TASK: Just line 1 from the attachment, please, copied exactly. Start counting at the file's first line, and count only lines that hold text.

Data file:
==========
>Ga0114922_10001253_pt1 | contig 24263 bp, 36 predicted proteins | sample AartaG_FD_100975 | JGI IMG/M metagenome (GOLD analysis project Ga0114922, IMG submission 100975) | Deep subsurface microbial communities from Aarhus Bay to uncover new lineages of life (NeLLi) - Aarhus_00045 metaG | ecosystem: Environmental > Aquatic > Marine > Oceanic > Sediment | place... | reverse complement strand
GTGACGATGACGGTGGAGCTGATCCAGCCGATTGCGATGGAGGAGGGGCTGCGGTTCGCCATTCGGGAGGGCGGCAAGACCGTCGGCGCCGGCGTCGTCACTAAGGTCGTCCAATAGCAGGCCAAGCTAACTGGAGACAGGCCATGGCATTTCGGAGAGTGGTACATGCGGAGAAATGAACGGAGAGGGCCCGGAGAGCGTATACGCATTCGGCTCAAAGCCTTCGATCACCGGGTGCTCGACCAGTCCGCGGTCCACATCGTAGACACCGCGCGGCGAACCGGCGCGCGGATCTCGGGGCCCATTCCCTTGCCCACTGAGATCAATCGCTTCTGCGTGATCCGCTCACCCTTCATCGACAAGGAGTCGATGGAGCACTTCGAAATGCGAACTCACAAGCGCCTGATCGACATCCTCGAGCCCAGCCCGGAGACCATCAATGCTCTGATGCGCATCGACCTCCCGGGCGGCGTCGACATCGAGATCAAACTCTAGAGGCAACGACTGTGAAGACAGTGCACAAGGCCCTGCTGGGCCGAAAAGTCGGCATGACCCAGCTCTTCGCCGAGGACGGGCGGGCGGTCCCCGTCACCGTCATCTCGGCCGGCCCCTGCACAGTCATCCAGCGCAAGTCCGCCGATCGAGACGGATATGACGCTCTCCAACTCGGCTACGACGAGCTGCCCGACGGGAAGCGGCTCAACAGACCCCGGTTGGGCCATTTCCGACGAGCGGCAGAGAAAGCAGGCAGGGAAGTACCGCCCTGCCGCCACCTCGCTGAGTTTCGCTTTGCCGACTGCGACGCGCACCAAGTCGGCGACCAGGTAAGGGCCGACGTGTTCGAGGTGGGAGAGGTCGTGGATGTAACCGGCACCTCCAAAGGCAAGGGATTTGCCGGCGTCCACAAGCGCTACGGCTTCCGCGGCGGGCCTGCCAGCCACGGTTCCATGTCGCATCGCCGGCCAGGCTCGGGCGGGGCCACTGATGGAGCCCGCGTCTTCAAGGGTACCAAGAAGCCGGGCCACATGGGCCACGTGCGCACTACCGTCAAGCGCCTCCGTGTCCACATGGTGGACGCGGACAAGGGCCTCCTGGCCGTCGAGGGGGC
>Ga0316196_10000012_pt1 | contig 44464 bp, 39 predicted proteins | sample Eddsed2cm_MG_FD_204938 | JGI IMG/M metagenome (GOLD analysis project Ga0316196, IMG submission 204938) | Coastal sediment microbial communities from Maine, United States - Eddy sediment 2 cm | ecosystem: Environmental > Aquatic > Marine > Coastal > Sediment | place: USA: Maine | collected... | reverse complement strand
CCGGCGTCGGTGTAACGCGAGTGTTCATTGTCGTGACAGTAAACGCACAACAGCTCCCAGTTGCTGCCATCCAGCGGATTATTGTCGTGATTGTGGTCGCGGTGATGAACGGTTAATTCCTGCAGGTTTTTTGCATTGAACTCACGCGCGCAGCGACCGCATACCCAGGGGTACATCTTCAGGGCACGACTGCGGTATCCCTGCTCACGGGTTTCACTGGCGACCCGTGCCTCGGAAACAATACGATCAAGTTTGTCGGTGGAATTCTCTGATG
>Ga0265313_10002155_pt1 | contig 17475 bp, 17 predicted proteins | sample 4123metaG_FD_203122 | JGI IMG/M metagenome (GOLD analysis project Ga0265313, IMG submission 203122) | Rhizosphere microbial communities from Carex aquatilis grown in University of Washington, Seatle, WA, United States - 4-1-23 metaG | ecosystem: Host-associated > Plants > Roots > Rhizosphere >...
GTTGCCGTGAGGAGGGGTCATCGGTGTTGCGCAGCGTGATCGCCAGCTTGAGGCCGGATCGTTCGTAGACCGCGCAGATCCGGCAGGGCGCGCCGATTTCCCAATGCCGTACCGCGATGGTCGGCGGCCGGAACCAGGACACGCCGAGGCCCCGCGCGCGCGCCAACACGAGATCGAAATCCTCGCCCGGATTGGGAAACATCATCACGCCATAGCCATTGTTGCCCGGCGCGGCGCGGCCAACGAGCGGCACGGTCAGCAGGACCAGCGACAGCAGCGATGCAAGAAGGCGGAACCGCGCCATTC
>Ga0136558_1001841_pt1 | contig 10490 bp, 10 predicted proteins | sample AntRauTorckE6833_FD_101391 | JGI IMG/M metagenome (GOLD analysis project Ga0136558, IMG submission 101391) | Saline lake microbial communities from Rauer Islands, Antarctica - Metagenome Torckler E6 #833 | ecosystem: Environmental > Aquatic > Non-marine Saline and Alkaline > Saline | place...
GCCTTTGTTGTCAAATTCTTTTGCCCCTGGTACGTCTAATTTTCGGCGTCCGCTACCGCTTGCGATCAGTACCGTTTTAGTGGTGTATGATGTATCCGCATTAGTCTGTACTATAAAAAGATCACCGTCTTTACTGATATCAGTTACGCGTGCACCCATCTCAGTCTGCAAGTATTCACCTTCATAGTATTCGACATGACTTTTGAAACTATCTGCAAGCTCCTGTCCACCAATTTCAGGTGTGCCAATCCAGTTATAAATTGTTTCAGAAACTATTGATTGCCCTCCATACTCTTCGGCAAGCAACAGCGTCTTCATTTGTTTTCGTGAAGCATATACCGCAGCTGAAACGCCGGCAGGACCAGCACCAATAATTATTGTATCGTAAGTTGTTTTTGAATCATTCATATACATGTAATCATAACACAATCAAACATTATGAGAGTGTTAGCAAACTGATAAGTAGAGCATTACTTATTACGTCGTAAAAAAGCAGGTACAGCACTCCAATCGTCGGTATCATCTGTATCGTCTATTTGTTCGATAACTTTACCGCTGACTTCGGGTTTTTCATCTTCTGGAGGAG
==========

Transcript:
>Ga0114922_10001253_pt1 | contig 24263 bp, 36 predicted proteins | sample AartaG_FD_100975 | JGI IMG/M metagenome (GOLD analysis project Ga0114922, IMG submission 100975) | Deep subsurface microbial communities from Aarhus Bay to uncover new lineages of life (NeLLi) - Aarhus_00045 metaG | ecosystem: Environmental > Aquatic > Marine > Oceanic > Sediment | place... | reverse complement strand